Thursday, March 22, 2007

Immigration Policy and the 21$ Pedicure

When one thinks of immigrants, the image is generally of Hispanics crossing the border into Arizona, and there is lots of grousing about their taking away jobs from Americans, a debate for another time and place. Another aspect of immigration is ignored: immigrants creating jobs that didn't previously exist. Korean women are another face of immigration and have created a niche market in nail salons. Now Vietnamese immigrant women are entering the business. As I sit for a lovely, inexpensive pedicure I wonder about the lives of the women working at Rainbow Nails. (If you live in an urban area, you could substitute your own shop. My sister's novel features Think Pink Nail Salon.)
The work attracts them because they get to sit (as oppose to stand, as in factory work), the money is good, and it does not require English skills. They have been so successful in the USA that some of the nail entrepreneurs are taking the concept back to Korea and opening American-style nail places there!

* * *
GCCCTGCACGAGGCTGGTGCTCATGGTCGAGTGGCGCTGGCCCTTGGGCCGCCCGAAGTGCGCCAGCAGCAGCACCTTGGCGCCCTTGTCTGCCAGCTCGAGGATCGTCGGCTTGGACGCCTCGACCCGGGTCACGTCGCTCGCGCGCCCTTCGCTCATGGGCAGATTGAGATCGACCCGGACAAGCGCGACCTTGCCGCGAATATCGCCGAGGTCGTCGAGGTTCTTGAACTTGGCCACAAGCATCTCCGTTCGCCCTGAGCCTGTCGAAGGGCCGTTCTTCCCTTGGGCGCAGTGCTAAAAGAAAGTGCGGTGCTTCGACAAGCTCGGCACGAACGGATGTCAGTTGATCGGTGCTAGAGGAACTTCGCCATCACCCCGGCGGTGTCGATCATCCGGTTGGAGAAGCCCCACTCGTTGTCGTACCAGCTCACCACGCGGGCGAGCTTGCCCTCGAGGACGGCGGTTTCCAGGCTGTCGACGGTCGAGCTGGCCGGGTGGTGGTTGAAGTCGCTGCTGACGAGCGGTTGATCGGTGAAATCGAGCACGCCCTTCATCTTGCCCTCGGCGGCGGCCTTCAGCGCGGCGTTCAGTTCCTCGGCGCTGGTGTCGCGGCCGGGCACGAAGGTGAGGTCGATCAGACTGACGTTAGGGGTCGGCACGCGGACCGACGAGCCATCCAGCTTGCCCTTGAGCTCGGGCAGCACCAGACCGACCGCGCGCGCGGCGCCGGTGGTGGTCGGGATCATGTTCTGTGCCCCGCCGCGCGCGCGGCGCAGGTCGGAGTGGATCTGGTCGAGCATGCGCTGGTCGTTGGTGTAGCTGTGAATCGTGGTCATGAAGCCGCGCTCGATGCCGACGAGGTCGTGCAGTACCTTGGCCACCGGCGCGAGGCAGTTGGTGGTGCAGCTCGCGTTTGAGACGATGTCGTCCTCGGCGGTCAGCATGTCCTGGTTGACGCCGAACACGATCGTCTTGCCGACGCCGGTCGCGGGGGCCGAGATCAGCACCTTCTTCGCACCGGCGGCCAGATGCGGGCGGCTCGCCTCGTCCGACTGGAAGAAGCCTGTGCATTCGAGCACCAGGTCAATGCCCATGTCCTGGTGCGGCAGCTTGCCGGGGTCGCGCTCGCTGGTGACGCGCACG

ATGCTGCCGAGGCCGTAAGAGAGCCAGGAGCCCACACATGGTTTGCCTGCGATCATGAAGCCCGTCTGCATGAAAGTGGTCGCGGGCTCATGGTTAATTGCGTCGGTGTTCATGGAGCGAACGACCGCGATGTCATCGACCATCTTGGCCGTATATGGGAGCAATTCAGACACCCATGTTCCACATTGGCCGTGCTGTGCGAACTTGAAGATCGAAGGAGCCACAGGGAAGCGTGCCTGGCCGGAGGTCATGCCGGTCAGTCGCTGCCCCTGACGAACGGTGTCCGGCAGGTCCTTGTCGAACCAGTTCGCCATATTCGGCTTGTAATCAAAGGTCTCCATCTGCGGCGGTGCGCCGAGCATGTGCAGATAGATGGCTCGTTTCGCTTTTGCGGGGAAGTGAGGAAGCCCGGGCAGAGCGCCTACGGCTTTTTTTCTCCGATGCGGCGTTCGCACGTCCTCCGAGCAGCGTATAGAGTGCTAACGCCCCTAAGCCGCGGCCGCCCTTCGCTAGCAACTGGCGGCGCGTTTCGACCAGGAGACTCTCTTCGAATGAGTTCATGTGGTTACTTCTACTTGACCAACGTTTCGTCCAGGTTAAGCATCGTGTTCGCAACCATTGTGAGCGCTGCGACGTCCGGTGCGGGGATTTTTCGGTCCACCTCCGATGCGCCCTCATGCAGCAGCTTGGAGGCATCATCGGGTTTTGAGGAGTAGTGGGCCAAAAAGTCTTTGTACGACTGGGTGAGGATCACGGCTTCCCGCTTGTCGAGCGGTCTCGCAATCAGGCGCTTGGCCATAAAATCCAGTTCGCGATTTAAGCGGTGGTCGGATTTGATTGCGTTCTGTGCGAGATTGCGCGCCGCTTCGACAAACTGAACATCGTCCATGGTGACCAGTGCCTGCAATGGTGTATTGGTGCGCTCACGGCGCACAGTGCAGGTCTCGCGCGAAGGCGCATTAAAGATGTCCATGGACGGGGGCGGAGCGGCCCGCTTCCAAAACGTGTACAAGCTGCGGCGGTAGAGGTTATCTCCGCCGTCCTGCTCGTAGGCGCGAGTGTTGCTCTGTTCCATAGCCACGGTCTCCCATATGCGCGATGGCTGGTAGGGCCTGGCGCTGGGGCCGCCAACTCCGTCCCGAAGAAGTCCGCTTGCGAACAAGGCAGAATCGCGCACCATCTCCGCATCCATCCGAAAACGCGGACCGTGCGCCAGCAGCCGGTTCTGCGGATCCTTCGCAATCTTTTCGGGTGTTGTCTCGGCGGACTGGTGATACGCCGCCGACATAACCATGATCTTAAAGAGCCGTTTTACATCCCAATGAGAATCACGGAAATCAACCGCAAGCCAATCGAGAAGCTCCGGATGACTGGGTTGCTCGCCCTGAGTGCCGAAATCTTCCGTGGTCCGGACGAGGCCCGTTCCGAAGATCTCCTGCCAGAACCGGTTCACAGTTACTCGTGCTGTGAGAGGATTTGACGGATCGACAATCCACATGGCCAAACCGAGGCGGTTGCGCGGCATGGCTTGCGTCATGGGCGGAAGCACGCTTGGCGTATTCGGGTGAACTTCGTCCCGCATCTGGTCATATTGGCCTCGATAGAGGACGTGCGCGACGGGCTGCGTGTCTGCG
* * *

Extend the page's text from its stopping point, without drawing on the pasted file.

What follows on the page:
I first started getting pedicures as a vacation ritual. I enjoyed the pampering and also the free-flowing conversation with local pedicurists, hearing about their lives and the local culture.
With more time now, and the price so modest, I go locally. The pedicures are great, but the lack of common language makes the process impersonal; not much social capital builds when people cannot communicate with each other. (Beauty salons and barber shops are classic Third Places.) I worry about how these women will ever learn English. Instead of just sitting there, I wish I could give them English lesson.... I also worry about their chemical exposure day in and day out. I always bring back and reuse the little plastic flip flops and the toe gizmos they give you. I presume they throw them out. They think this is very, very odd and funny, but they are beginning to remember me: Lady-Who-Brings-Flipflops.

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